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Meetings today to showcase political maps

New political boundaries for federal, state and county elective offices are almost complete, and today, Hawaii County residents have an opportunity to weigh in on all of them.

The county Redistricting Commission, charged with drawing new districts for nine County Council members, last Tuesday devoted almost six hours to tweaking one census block here, another there, before postponing the final decision on a draft map until a meeting set for 9:30 a.m. today. The public can view the meeting at

The Hawaii Island Advisory Council of the state Reapportionment Commission, meanwhile,will hold an online meeting at 6 p.m. this evening to take input on plans for boundary lines for state House and Senate as well as the U.S. House that the commission has adopted. Printed maps are available for viewing at public libraries. The public can view the meeting at

The county Redistricting Commission is eager to get the public involved. Having wrapped up a series of district public hearings to gather public input, commissioners hope that public interest will increase once there’s an actual proposed map to view.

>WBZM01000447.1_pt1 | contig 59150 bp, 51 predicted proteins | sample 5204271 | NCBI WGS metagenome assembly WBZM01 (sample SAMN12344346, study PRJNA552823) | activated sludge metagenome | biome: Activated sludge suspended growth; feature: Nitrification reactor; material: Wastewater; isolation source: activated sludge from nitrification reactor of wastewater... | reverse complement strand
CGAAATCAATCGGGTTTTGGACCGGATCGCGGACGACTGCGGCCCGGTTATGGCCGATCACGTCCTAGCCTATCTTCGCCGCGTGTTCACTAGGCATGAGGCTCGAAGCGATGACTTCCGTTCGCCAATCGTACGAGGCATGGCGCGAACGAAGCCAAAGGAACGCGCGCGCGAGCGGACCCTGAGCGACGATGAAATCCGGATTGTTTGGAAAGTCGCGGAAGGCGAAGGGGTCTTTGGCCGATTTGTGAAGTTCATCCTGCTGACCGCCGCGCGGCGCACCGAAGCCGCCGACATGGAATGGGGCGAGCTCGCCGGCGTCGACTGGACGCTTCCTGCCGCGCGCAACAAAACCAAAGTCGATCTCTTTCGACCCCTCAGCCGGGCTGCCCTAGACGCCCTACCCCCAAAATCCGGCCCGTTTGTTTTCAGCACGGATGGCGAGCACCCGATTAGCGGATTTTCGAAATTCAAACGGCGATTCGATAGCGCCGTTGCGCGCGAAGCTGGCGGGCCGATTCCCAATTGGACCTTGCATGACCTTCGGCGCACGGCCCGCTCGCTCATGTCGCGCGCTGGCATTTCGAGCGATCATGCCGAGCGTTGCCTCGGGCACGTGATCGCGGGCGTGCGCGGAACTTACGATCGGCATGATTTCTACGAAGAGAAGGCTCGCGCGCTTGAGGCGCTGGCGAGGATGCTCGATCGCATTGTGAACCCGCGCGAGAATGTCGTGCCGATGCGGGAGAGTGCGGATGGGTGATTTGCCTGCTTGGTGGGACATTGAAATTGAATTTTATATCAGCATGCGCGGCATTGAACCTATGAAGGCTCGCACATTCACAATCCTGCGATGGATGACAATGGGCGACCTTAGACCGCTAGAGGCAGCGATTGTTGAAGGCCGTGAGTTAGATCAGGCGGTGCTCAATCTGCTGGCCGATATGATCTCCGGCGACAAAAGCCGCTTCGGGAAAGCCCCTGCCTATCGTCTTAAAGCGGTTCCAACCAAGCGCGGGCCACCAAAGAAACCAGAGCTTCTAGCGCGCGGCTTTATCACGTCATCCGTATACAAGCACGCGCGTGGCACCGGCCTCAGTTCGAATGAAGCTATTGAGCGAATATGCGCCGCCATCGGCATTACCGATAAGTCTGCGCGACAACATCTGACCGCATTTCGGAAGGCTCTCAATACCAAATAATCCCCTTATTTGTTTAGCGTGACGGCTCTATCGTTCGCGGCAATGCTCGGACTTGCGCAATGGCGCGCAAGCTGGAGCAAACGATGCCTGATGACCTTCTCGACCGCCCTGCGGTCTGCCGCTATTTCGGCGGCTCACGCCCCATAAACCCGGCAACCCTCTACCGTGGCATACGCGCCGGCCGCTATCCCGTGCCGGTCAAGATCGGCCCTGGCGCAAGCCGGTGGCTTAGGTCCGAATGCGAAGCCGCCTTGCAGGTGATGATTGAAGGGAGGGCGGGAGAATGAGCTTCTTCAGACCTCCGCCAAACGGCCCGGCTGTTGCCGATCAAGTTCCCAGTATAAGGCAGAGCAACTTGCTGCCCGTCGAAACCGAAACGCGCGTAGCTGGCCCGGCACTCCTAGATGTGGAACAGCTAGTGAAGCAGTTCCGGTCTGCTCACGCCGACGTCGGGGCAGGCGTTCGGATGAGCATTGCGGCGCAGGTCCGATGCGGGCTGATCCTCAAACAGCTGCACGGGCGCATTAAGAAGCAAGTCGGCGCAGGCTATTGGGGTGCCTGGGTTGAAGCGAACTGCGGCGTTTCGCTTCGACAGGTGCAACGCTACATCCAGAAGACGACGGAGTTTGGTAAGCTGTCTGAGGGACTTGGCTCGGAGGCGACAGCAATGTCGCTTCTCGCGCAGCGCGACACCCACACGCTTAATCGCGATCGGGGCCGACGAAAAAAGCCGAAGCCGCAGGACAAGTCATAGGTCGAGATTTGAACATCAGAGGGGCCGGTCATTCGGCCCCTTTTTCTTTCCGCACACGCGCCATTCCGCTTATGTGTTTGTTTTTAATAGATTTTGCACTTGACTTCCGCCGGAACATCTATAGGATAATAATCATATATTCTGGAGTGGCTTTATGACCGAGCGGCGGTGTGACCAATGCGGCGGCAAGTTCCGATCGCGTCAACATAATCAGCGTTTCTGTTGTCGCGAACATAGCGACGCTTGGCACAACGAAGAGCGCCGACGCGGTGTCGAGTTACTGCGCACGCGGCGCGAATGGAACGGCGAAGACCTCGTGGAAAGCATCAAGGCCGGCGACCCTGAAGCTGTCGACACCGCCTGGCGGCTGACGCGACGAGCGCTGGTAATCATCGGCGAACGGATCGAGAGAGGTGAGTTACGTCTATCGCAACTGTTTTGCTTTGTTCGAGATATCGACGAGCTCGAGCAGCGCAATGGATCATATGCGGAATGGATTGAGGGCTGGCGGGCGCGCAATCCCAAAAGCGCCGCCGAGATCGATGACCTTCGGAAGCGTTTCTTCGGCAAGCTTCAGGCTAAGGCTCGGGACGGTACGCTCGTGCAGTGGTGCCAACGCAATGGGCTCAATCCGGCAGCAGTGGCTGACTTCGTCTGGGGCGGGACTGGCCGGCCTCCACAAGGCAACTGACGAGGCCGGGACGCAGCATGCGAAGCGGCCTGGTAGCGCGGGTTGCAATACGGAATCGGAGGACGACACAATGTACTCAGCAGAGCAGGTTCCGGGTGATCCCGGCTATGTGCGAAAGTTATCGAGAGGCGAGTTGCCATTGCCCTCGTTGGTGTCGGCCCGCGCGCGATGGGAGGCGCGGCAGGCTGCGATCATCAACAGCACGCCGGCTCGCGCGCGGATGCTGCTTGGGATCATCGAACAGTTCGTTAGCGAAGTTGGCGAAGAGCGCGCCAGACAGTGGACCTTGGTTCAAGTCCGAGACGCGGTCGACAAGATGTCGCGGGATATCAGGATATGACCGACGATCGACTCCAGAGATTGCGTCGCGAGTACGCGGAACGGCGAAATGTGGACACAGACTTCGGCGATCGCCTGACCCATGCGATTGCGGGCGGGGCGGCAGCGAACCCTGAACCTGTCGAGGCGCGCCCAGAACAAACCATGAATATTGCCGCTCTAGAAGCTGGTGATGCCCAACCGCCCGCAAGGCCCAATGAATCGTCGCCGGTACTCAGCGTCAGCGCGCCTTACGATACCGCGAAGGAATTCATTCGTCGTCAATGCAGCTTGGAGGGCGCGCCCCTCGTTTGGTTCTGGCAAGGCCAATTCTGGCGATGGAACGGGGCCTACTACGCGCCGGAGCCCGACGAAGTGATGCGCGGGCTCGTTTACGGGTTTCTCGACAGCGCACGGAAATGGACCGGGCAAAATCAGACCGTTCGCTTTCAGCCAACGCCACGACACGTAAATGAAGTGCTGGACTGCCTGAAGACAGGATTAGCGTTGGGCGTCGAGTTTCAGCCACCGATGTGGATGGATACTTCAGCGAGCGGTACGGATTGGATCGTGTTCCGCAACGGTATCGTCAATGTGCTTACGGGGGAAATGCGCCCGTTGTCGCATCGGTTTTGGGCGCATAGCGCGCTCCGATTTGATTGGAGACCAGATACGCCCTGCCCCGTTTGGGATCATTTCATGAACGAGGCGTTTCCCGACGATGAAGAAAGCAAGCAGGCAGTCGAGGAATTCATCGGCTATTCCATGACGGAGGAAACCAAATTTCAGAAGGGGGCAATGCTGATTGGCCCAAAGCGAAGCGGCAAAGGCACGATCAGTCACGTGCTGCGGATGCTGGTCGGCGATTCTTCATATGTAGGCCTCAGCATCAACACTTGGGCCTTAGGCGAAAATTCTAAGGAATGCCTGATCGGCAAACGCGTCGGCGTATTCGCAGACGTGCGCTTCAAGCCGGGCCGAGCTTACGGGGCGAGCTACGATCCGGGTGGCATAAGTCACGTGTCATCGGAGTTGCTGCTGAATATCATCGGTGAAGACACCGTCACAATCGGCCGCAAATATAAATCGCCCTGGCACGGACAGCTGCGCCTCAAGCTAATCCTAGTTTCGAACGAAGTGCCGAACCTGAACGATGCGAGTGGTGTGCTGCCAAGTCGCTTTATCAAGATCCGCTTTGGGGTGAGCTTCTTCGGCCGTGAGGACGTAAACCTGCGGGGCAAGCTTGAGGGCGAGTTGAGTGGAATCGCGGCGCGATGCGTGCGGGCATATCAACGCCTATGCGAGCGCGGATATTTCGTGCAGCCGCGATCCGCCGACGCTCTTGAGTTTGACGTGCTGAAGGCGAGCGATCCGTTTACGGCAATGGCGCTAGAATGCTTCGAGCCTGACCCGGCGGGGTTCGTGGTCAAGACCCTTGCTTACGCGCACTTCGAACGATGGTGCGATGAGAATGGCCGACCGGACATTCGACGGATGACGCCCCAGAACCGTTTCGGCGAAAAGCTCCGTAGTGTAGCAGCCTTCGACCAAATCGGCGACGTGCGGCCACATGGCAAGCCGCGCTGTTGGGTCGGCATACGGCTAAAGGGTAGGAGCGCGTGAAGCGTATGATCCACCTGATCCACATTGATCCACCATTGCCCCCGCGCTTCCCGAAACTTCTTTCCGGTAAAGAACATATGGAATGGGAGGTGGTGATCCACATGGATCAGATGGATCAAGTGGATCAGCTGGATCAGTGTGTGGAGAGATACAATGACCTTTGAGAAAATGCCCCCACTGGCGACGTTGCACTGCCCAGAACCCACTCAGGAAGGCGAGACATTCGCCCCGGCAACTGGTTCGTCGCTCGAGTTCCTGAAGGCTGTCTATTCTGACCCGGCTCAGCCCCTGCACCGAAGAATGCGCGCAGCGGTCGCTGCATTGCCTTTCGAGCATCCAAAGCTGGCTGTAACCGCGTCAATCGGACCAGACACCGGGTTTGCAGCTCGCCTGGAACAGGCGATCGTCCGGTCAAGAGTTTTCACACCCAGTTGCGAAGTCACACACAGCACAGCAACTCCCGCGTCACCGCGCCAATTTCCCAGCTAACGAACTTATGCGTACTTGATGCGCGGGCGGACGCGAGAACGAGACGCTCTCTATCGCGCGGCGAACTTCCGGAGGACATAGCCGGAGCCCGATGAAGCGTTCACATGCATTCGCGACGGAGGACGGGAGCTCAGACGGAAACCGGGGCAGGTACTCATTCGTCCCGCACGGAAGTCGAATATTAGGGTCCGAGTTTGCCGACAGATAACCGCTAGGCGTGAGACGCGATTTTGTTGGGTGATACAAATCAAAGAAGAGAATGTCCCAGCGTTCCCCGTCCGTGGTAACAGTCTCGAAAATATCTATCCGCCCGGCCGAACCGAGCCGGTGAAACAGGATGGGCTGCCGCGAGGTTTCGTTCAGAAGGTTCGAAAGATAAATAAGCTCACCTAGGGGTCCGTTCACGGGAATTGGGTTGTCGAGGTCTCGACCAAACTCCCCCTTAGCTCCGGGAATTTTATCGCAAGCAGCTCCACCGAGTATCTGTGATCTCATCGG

“I sat in on all but two of the district meetings,” said Commissioner Stephen Lopez. “Most of them, we waited and waited and waited and we didn’t get testimony, at most of them.”

The commission is racing to finish its proposed map in time to have printed 3-foot-by-4-foot copies at all 12 state libraries on the island prior to public hearings at County Council chambers in Hilo and Kona, Dec. 14 and Dec. 16. The large-format maps will also be available at the public hearings, where the public can attend in person or by videoconference.

The commission is working to make each of the nine council districts as close to the ideal 22,232 people per district as possible. Districts shouldn’t deviate more than 10% above or below that ideal, nor should the difference between the most populated and least populated.

Currently, the difference between most and least populated stands at 19.38%. Ideal districts follow permanent and easily recognized features like rivers and roads, are compact and contiguous and don’t split neighborhoods of similar interest.

Email Nancy Cook Lauer at
Source: Hawaii Tribune Herald

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